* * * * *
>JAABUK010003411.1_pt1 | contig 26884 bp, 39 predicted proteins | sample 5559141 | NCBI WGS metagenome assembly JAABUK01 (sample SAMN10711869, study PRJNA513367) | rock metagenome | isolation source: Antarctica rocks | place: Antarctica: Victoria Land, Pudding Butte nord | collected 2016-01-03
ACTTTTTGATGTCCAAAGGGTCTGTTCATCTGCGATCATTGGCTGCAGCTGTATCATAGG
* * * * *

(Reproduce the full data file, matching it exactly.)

>JAABUK010003411.1_pt1 | contig 26884 bp, 39 predicted proteins | sample 5559141 | NCBI WGS metagenome assembly JAABUK01 (sample SAMN10711869, study PRJNA513367) | rock metagenome | isolation source: Antarctica rocks | place: Antarctica: Victoria Land, Pudding Butte nord | collected 2016-01-03
ACTTTTTGATGTCCAAAGGGTCTGTTCATCTGCGATCATTGGCTGCAGCTGTATCATAGG